The indictment also says a senior official in the Trump campaign "was directed" to talk to Stone about potential future releases by Organization 1, following a release of stolen Democratic National Committee emails in July 2016:
After the July 22, 2016 release of stolen DNC emails by Organization 1, a senior Trump Campaign official was directed to contact STONE about any additional releases and what other damaging information Organization 1 had regarding the Clinton Campaign. STONE thereafter told the Trump Campaign about potential future releases of damaging material by Organization 1.
The indictment says a high-ranking Trump campaign official, whom CNBC identified as Bannon, asked Stone about whether the organization would release more material in October, with about a month left to go in the campaign. Clinton was considered the favorite to win the election at the time, leading Trump in national polls.
On or about October 4, 2016, the head of Organization 1 held a press conference but did not release any new materials pertaining to the Clinton Campaign. Shortly afterwards, STONE received an email from the high-ranking Trump Campaign official asking about the status of future releases by Organization 1. STONE answered that the head of Organization 1 had a "[s]erious security concern" but that Organization 1 would release "a load every week going forward."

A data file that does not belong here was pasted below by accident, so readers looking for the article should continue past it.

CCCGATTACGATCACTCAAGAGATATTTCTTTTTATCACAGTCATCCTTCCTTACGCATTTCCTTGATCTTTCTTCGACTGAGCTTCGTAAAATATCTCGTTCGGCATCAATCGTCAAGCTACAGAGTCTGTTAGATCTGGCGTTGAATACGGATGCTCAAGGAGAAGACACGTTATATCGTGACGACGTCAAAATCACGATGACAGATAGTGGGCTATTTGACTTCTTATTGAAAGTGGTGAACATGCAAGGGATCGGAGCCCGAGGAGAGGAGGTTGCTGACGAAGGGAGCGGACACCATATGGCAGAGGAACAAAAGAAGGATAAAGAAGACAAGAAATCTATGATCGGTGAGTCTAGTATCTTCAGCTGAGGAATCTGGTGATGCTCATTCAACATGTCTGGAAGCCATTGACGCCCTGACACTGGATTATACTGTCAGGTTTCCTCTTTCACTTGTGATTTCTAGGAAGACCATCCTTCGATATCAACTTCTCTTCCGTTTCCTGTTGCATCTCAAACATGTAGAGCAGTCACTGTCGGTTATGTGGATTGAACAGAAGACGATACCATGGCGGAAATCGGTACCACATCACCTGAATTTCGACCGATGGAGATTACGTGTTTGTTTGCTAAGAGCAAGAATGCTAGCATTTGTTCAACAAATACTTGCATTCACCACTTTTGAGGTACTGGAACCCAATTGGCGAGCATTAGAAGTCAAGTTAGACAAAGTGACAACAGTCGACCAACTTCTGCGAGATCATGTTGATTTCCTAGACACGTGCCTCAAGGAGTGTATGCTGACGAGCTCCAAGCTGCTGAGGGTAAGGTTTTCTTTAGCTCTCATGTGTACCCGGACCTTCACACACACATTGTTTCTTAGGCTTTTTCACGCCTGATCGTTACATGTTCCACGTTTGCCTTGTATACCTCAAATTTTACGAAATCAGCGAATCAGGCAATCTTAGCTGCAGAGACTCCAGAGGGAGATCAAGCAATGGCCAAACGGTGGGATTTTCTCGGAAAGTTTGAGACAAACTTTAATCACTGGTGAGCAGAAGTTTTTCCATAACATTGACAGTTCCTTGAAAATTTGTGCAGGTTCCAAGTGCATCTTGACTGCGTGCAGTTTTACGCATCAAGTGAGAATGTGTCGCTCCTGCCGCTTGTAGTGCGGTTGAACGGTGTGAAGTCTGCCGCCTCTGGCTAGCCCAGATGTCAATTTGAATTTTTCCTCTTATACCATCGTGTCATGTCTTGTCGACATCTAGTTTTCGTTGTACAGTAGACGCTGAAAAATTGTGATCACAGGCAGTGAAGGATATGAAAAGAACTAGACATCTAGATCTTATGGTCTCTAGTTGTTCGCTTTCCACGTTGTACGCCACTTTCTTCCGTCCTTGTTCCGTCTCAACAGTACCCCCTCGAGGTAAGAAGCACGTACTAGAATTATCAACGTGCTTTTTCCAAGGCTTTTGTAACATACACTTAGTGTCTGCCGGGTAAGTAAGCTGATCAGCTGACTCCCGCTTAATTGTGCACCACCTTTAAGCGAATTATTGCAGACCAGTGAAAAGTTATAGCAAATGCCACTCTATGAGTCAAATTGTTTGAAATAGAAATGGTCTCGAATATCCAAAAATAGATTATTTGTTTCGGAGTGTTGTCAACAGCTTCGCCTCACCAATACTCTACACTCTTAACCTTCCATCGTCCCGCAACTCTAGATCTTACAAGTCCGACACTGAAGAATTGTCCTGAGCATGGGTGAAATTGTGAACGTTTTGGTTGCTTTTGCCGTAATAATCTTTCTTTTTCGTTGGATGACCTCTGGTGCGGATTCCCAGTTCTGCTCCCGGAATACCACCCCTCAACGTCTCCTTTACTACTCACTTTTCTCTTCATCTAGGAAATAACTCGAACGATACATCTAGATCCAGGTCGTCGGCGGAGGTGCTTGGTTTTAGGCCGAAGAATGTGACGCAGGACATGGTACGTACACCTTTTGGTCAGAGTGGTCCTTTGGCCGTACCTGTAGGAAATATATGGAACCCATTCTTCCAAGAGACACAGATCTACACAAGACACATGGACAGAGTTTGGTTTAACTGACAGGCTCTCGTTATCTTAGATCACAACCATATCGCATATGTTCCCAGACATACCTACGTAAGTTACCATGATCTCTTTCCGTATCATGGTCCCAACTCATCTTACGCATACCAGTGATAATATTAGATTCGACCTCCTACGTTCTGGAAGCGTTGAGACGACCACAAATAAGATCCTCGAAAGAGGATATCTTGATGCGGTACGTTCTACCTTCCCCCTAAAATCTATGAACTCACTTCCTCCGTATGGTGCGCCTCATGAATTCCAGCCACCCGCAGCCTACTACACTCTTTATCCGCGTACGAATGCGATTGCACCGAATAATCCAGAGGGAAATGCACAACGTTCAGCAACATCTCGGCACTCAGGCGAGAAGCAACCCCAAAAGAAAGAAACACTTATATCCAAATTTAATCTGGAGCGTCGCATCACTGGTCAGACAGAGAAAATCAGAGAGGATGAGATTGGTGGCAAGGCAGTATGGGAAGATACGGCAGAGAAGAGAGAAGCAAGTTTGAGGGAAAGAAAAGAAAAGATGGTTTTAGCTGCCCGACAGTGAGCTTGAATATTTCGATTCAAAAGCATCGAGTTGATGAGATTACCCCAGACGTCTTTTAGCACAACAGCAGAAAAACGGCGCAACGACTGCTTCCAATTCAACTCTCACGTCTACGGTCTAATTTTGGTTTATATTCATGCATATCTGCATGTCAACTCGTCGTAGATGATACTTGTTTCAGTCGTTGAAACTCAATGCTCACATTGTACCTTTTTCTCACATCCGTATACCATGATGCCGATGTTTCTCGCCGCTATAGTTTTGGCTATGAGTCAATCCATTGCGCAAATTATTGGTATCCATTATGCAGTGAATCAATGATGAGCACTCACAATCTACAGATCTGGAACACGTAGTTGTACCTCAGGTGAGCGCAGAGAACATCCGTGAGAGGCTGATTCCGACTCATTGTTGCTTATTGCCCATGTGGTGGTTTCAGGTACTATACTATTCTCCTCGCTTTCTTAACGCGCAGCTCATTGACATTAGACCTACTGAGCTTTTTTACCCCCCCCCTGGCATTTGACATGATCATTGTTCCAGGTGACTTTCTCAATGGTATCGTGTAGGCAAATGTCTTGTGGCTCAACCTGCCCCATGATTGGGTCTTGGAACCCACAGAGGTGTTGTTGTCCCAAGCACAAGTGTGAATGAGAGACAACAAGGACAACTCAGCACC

The special counsel alleges that an associate of a high-ranking Trump campaign official texted Stone to praise him after an initial load of stolen Clinton campaign emails was released Oct. 7.
On or about October 7, 2016, Organization 1 released the first set of emails stolen from the Clinton Campaign chairman. Shortly after Organization 1's release, an associate of the highranking Trump Campaign official sent a text message to STONE that read "well done." In subsequent conversations with senior Trump Campaign officials, STONE claimed credit for having correctly predicted the October 7, 2016 release.
Oct. 7 also marked the release of the "Access Hollywood" tape from a decade earlier, which included Trump boasting about grabbing women's genitals. At the time, it appeared to be a mortal wound for Trump's presidential ambitions.
The indictment also says Stone
Made multiple false statements to [The House Permanent Select Committee on Intelligence] about his interactions regarding Organization 1, and falsely denied possessing records that contained evidence of these interactions; and attempted to persuade a witness to provide false testimony to and withhold pertinent information from the investigations.
Bruce Rogow, a lawyer for Stone, slammed the special counsel's office.
"I am disappointed in the grandstanding with an early morning arrest. I would have expected better from the SCO. Roger was not hiding from anyone; quite the opposite," Rogow said in a statement to CNBC. "A phone call and he would have appeared voluntarily."
Rogow also said he would work on getting Stone released from custody following his court appearance.
The White House did not respond to CNBC's request for comment. On CNN, White House press secretary Sarah Huckabee Sanders said Stone's arrest has "nothing to do with the president."
Stone, who acted as an informal advisor to Trump's presidential campaign after years of advising Trump himself, has been under scrutiny for months but has maintained his innocence. He is one of the top subjects of the investigation into potential collusion between Moscow and the Trump campaign.